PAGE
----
Now the government wanted to see what lessons it could draw from the joint ventures.
In addition, the government wanted to take stock of the system as it is “pushing for a very aggressive and brave pilot project – it’s all about universities running their own affairs and having more autonomy,” said Qiang, referring to attempts to confer more autonomy on the country’s most prestigious universities such as Peking and Tsinghua in Beijing.
“Foreign and offshore universities might be able to give them some ideas,” he said.
For example, the government also sees Sino-foreign campuses as reducing the cost to Chinese students of receiving a world-class international education, and it has been pleased at the number of international students these joint universities have managed to attract.
Last August NYU Shanghai welcomed its first batch of just over 300 students, 145 of them international students.
Hard to replicate
But analysts admit that the way the Sino-foreign universities are run could be hard to replicate in China’s huge higher education system.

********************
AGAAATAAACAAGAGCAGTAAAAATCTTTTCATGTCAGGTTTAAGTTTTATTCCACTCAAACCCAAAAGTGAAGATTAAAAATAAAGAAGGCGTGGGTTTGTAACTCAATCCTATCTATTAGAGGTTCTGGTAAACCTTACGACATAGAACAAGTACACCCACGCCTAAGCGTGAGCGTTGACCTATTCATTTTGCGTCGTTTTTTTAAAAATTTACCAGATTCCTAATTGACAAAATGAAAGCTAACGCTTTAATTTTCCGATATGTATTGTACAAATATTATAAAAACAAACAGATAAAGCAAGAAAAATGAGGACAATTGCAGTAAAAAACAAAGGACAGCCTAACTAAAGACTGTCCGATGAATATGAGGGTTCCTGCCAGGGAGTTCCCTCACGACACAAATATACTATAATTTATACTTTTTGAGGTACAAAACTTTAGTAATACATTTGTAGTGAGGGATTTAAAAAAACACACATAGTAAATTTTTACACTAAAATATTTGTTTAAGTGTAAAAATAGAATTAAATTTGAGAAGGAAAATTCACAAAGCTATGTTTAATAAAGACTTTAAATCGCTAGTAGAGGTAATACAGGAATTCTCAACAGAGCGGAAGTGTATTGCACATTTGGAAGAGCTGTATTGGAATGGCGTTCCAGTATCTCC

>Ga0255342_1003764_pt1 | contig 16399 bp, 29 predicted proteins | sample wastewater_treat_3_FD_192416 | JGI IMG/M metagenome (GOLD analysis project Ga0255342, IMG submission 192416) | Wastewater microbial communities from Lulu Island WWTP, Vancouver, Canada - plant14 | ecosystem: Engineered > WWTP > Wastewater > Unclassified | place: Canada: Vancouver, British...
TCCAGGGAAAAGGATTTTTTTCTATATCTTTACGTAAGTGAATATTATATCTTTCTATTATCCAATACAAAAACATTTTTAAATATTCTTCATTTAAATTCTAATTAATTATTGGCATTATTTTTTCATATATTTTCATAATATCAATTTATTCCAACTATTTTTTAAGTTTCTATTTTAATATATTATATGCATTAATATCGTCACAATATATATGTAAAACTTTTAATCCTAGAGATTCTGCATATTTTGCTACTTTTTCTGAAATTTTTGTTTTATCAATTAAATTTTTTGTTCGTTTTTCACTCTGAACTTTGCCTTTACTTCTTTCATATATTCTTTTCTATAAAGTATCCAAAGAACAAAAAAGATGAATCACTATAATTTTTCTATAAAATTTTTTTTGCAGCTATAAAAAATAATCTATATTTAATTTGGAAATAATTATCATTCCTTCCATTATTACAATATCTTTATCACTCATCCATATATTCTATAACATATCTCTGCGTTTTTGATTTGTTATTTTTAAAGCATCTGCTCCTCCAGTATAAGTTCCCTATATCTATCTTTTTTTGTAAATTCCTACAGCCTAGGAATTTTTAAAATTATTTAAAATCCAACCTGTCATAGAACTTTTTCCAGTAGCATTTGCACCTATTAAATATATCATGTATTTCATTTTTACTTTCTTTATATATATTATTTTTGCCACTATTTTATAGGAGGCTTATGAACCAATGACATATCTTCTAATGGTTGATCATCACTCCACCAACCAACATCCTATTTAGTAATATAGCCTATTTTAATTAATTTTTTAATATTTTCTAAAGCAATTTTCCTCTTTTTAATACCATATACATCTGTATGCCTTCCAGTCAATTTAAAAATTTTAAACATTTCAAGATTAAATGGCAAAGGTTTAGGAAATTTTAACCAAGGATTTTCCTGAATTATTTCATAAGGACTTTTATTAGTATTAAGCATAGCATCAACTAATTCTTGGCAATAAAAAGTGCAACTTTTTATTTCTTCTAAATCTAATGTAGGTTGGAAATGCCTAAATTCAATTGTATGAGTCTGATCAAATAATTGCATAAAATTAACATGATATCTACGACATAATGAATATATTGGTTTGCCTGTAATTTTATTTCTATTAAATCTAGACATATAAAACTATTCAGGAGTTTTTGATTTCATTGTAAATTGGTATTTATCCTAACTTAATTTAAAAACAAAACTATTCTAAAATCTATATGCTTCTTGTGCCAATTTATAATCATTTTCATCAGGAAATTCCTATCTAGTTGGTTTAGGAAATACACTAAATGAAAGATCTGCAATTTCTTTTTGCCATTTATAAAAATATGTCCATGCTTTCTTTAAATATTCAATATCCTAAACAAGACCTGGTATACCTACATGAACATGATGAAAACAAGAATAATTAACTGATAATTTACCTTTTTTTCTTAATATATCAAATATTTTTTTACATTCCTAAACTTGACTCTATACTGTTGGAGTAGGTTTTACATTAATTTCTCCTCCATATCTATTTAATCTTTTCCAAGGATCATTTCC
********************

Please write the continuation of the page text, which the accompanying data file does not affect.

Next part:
“The implications for the Chinese system will be different because the joint venture university can charge so much more money; they are resourced in a different way,” Gow said.
According to a report in Beijing Business Today, published in early March: "Because of the different educational systems and social values, the success of their advanced teaching and management experience is difficult to replicate in China.
“Conversely, under the guise of foreign cooperation in running schools, cooperation tends to become a profit-making tool for certain institutions," Sang Peng, president of the Beijing Overseas Service Industry Association, was quoted as saying.
Some recent news reports, including the one published by Beijing Business Today, even suggest that the status of foreign joint programmes was ‘plummeting’ among Chinese students because of the high fees and language problems as courses are taught in English.
This is despite the “unabated enthusiasm of foreign universities in China”, the magazine noted.
Why do international students go to China?
Duke Kunshan University delayed for the fifth time
1,000 university leaders to receive ‘upgrade’ training abroad
Not all foreign partnerships are good quality – Top ministry official
China to evaluate foreign university presence and prepare guidelines
World's universities forge local alliances
Students against US prices for 'branch' degrees
Shanghai reaches out to America's Ivy League
Receive UWN's free weekly e-newsletters